Following changes to the Cyber Essentials Scheme earlier this year, we’ve discussed the new changes with customers. Many of them are concerned by two elements of the User Access Controls requirements - Account Separation and Shared Accounts. So, we want to explore these two elements further.
Account Privilege Separation
Under this control theme, applicants are required to use separate accounts to perform administrative activities only. This means not using privileges for general email clients, web browsing or other standard user activities that may expose administrative privileges to avoidable risks. This also applies to third parties such as contractors or Managed Service Providers (MSPs).
Why is this important? Based on the Cyber Security Breaches Survey 2022, phishing attacks including email attacks are the source of approximately 83% of all cyber-attacks. If your users are receiving and responding to emails while authenticated as a privileged account, any malware or malicious links will also be able to leverage this same level of privilege.
Account privilege separation can be implemented using any combination of policy, process, and training. Although the changes brought into effect do not mandate that businesses implement privilege separation using technical measures, we would advise that using technical controls is likely to be the most effective means to ensure this control is achieved.
Implementing within a Windows domain environment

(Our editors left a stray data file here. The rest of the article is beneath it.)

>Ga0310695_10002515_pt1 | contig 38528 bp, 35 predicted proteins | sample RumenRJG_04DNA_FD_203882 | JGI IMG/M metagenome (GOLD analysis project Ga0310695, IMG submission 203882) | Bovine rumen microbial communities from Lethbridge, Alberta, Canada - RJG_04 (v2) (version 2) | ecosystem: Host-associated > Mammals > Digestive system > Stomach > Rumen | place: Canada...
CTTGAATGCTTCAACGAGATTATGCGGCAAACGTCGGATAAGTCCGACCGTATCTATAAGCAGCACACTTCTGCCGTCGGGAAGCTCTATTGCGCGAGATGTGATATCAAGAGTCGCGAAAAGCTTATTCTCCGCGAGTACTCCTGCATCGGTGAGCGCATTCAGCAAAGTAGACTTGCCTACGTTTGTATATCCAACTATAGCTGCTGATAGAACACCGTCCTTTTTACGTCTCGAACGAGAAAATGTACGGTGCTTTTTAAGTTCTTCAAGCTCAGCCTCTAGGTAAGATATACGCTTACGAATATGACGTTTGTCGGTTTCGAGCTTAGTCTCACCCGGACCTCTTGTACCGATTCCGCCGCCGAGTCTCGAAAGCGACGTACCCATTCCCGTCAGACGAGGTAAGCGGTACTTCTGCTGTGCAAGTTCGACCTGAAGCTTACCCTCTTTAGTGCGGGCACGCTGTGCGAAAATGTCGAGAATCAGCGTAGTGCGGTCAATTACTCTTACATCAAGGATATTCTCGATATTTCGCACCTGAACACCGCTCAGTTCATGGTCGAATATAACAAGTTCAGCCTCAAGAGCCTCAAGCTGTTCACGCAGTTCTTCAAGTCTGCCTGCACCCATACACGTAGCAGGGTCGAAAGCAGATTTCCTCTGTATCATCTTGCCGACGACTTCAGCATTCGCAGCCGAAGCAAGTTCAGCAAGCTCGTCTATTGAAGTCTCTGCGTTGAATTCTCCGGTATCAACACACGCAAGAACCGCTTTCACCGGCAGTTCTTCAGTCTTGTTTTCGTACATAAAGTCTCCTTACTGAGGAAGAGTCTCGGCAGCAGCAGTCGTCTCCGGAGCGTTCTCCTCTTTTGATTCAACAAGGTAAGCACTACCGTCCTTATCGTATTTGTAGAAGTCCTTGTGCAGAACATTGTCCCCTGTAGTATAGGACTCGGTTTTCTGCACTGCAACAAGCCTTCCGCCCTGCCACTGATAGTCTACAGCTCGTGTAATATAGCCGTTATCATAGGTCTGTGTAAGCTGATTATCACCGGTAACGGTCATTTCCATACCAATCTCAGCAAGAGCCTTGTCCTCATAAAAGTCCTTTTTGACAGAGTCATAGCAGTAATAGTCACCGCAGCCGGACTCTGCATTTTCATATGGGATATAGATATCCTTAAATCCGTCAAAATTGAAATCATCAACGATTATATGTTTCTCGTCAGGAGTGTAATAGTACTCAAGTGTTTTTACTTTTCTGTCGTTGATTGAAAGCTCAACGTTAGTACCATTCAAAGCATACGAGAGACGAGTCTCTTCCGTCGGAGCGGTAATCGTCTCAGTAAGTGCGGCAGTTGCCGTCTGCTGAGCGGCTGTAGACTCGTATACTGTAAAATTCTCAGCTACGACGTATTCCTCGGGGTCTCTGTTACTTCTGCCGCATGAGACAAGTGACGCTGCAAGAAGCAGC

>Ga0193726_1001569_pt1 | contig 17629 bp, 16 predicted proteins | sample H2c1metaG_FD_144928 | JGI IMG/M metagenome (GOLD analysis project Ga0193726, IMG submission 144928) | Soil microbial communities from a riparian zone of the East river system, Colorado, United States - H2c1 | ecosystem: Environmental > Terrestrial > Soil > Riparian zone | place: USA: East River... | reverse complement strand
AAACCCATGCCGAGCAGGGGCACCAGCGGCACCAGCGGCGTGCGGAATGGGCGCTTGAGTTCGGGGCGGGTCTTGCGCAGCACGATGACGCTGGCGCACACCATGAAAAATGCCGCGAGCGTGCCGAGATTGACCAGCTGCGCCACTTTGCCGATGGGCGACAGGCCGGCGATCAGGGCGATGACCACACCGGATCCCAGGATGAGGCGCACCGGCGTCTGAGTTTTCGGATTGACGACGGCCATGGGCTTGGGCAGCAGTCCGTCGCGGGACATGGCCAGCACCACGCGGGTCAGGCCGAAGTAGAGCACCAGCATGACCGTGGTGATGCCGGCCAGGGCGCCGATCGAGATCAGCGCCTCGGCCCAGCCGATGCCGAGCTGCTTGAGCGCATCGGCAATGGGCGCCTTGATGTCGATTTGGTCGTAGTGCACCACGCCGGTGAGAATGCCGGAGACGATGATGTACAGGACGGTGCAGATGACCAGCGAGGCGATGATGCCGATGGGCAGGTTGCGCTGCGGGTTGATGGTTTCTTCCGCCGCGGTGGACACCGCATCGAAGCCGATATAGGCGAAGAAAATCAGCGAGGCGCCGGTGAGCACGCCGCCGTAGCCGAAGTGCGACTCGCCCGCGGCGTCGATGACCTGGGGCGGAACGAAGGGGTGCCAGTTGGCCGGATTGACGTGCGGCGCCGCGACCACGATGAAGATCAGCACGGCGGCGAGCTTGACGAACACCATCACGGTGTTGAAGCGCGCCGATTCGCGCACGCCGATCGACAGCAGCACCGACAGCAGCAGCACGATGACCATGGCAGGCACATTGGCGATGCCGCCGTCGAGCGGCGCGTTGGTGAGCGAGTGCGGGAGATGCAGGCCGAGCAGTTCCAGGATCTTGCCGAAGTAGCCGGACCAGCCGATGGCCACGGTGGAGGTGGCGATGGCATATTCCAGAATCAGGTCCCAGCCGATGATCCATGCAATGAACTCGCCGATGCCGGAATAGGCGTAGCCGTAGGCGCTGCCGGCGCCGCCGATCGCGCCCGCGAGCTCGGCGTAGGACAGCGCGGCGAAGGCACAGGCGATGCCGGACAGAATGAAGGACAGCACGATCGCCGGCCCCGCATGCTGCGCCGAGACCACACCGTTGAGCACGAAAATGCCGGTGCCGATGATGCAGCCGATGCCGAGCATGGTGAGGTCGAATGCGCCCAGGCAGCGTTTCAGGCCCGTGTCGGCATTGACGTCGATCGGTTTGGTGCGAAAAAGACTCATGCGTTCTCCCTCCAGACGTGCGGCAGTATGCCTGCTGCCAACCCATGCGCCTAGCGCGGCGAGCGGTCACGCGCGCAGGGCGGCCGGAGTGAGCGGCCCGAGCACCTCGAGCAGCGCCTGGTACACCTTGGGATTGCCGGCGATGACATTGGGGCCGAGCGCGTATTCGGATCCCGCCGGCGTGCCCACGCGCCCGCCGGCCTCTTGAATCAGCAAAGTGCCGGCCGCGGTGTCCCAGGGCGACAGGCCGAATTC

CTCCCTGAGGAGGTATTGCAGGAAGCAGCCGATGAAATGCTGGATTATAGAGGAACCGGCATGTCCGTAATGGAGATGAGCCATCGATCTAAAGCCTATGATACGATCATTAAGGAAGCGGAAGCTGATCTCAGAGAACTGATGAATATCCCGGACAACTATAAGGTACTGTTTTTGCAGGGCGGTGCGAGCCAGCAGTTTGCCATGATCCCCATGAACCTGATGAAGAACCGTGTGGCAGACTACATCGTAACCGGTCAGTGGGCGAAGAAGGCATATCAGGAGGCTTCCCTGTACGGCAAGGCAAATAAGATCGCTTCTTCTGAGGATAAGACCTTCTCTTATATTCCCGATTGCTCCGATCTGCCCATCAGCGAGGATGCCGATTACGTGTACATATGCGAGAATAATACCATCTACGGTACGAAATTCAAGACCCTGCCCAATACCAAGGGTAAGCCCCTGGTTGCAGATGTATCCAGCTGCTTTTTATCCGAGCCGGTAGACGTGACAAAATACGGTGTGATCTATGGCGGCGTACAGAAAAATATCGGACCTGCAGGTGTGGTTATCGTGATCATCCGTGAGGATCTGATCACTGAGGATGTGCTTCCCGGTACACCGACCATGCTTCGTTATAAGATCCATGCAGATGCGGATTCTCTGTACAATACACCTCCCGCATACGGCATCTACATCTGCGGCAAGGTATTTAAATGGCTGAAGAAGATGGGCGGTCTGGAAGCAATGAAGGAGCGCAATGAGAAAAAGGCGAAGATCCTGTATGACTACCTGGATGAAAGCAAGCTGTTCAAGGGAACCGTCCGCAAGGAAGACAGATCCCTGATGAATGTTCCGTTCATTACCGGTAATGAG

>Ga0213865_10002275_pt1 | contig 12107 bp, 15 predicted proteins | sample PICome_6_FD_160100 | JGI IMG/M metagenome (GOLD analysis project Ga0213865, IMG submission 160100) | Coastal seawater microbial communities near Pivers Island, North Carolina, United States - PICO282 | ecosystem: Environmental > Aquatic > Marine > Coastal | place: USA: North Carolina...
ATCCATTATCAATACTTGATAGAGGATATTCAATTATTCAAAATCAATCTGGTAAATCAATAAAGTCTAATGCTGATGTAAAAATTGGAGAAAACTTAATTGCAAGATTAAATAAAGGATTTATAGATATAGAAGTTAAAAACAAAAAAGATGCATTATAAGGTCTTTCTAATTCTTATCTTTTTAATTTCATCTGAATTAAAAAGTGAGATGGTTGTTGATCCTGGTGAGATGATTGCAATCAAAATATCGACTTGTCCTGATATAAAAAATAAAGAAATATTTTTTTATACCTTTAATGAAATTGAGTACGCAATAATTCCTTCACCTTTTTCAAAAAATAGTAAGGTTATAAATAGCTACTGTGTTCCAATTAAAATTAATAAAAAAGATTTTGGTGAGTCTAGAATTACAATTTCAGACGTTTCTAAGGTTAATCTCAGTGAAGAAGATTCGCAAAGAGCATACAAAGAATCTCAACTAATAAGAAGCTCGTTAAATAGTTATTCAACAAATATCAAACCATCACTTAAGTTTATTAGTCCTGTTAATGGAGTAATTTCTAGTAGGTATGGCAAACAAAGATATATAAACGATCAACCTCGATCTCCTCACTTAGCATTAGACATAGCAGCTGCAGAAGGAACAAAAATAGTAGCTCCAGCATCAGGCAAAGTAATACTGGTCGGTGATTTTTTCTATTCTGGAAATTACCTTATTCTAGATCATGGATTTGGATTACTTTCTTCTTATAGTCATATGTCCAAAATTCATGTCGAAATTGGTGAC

If you are implementing this control for a Windows domain environment, you could use the following steps:
- Create separate accounts – One for standard activities and one for privileged use.
- Apply local administrative privileges to the privileged account. This can be tied to a specific device or applied generally through the use of the ‘Local Users and Groups’ options in Group Policy Preferences.
- Prevent the privilege accounts from logging in Interactively. This can be achieved by defining a “Custom User Interface” targeted to these accounts and setting the interface to ‘logoff.exe’.
User accounts should not be shared and must be unique to the user and also provide access to only those applications, computers and networks required for the user to perform their role. This includes service companies such as MSPs, IT Support or Development companies.
This has caused some controversy since the IASME changes went live however, it’s important to note that this is not a new requirement to the scheme, but it’s been brought into focus by the Account Privilege Separation.
Where there are no shared authentication platforms e.g. Active Directory, Azure AD, unique local administrator accounts can only be used per device.
Where there is a shared authentication platform, user accounts must be unique to individuals.
Whatever you decide to implement, these controls are vital to reduce your attack surface and comply with the latest cyber security practices. If you would like advice or would like to undergo a Cyber Essentials Assessment, please contact our cyber team firstname.lastname@example.org for more information. We can also provide advice and support to implement controls that also meets the needs of your environment.
A piece by Michael Taylor, Cyber Team Lead